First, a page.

Pierce focused on all-around game vs. Knicks

191544.jpg

Pierce focused on all-around game vs. Knicks

By A. Sherrod Blakely
CSNNE.com

WALTHAM The NBA announced on Monday that Orlando Magic center Dwight Howard was once again the NBA's Defensive Player of the Year award winner.

There were two Boston Celtics who finished among the top-five vote-getters for the award.

Paul Pierce wasn't one of them. (They were Kevin Garnett and Rajon Rondo.)

But if the Celtics are to get past the New York Knicks in the first round of the playoffs, chances are Pierce's defense on Carmelo Anthony will be a major factor.

Pierce, a prolific scorer in his own right, is essentially defending a bigger, stronger, younger version of himself in Anthony.

Boston escaped Game 1 with an 87-85 win, with some of the credit going to Pierce and the way he limited Anthony to 15 points -- about 10 points below his season average -- on 5-for-18 shooting from the field.

"A great player like Carmelo, you can't count on him shooting the ball the way he did Sunday night," said Pierce, who added, "We hope that he shoots like that again."

If Anthony does, chances are Pierce's defense will have something to do with it.

There's no doubt that Pierce's defense has picked up in recent years, by no means should it be confused with Bruce Bowen or any other highly regarded defensive player known for locking down players.

For Pierce, he uses his size, deceptively quick lateral movements and just plain ol' veteran savvy, to get the job done defensively.

But in this series, as important as it is to limit Anthony's effectiveness, the Celtics will need more than defensive stops from Pierce.

"For me, I have to be great on both sides of the ball," Pierce said. "That's the way I'm looking at this series. I have to be the scorer that the Celtics need me to be, and I have to be a defender. Because I'm guarding one of the premier players in the game. It's a lot of responsibility, but it's a responsibility I've been used to."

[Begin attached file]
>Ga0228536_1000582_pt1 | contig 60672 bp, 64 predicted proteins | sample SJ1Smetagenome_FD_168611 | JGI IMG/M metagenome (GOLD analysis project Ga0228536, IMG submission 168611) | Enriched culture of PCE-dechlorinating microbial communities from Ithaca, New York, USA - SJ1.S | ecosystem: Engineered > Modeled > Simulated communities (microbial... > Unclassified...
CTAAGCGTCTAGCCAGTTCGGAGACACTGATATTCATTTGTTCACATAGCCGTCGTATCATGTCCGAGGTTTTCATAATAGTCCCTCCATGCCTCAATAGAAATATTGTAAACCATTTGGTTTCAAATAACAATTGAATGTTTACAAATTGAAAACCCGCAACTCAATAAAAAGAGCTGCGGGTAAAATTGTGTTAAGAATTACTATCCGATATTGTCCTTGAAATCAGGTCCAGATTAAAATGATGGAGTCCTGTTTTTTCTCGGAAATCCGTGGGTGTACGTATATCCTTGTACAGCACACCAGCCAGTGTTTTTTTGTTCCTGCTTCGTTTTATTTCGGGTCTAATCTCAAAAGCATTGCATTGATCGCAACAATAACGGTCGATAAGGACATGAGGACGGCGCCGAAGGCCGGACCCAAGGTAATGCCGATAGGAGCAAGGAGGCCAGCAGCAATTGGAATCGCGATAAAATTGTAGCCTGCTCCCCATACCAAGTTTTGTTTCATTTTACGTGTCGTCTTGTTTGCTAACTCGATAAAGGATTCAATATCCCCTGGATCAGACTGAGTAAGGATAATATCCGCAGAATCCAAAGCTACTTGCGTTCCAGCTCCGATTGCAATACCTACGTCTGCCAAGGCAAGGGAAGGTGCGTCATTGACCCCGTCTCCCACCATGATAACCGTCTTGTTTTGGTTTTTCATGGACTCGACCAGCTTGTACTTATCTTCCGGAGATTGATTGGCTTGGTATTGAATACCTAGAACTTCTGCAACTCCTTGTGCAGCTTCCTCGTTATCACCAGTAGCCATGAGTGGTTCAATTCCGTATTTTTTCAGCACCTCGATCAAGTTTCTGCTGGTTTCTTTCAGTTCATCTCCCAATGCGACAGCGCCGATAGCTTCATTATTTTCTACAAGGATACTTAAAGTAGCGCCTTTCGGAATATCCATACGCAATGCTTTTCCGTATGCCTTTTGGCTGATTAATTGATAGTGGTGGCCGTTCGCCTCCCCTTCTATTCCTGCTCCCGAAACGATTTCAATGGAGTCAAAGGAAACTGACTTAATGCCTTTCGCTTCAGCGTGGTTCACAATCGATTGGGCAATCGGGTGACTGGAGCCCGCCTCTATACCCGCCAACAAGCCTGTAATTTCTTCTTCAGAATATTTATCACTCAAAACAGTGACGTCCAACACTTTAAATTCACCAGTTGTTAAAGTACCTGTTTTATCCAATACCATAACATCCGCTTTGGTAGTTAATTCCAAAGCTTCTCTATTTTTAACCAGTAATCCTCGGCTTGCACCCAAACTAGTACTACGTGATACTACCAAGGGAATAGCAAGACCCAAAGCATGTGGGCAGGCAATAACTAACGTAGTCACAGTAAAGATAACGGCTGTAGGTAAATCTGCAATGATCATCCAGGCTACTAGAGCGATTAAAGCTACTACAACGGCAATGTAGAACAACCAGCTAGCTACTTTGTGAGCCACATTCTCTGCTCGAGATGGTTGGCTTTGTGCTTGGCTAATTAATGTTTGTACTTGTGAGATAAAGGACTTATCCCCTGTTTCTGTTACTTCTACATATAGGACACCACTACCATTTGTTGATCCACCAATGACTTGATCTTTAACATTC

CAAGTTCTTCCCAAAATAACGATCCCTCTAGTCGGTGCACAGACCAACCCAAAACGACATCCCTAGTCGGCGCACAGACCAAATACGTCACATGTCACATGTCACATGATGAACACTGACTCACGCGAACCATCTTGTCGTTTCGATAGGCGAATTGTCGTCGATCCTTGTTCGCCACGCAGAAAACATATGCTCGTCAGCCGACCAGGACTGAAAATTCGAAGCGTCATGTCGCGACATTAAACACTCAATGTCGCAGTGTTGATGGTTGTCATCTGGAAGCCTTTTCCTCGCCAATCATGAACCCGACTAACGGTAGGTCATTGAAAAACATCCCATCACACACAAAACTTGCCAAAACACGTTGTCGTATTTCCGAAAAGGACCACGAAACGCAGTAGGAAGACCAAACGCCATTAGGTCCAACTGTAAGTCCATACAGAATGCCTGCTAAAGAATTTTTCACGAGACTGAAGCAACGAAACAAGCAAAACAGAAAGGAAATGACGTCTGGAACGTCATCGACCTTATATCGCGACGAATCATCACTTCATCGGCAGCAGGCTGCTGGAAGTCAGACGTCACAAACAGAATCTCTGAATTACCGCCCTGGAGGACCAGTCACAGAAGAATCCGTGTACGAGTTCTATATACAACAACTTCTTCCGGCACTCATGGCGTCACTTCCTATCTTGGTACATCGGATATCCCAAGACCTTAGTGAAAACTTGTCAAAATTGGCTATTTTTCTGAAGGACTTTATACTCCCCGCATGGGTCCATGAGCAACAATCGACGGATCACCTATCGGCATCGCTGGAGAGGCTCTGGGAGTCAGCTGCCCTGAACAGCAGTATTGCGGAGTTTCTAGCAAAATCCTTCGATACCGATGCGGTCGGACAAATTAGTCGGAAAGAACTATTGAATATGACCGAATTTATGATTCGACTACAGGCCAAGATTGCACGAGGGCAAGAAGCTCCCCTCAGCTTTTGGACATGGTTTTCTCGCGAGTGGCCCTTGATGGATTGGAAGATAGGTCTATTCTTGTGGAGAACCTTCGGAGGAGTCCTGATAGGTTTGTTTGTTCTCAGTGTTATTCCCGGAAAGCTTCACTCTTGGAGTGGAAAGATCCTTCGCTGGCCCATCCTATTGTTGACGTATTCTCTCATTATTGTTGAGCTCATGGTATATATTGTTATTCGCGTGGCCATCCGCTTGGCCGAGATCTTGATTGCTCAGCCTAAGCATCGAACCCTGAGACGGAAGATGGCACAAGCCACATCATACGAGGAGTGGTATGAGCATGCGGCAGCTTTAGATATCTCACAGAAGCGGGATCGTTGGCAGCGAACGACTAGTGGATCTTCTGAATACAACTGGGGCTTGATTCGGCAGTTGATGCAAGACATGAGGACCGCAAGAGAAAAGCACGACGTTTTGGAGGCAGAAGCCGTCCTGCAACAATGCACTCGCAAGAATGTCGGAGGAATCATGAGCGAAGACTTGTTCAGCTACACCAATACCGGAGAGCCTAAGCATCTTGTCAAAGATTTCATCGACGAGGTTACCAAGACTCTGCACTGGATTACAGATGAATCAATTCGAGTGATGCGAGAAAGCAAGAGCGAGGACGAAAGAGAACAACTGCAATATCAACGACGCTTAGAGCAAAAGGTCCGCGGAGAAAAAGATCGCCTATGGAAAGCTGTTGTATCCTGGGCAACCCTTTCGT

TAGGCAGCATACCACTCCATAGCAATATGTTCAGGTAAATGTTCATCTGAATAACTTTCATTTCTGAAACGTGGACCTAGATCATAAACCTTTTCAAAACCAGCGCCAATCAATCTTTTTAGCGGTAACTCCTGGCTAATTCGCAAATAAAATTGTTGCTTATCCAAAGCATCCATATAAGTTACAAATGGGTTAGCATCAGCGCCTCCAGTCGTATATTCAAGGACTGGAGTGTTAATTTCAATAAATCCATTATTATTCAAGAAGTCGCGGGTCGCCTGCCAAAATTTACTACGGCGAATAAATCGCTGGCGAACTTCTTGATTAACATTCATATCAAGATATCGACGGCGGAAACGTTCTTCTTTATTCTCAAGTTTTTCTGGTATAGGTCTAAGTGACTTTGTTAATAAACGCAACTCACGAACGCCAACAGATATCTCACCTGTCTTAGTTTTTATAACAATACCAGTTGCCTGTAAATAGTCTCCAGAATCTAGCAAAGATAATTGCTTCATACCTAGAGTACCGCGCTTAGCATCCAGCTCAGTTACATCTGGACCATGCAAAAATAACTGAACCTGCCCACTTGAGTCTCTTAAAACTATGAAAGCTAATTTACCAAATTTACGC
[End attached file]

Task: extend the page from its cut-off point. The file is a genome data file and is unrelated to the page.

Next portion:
Rivers recalls how so much of the burden of carrying the team, fell on Pierce's shoulders during his early years.

"Early on, he had to do more than just score and defend," Rivers said. "He had to be the passer, he had to be the rebounder. My first two, three years with Paul, that was difficult. It is hard being the only guy. Everybody's double teaming you, but now he has other guys so that allows him to rest more."

Rivers sees Pierce's improved play defensively as another sign of his growth into an elite, all-around NBA superstar.

"You have to do them both," Rivers said. "It's part of basketball. It's offense and defense. It's not just one."

In Boston's Game 1 win, Pierce showed the ability to achieve success on both fronts in the game's closing moments.

Trailing 85-84 with about a minute to play, Pierce's defense on Anthony led to Anthony being whistled for an offensive foul with less than a minute to play.

Boston's Ray Allen nailed the game-winning shot with less than 12 seconds to play.

The pass to Allen for the game-winning shot came from Pierce.

"Ray's the hero with the shot; to me Paul's the hero with the pass," Rivers said moments after Sunday's Game 1 victory. "That's a great example of not playing hero basketball; just trusting what we drew up."

Pierce embraces the balancing act he has to perform for one reason -- he doesn't have a choice if the Celtics are going to have the kind of postseason they collectively envision.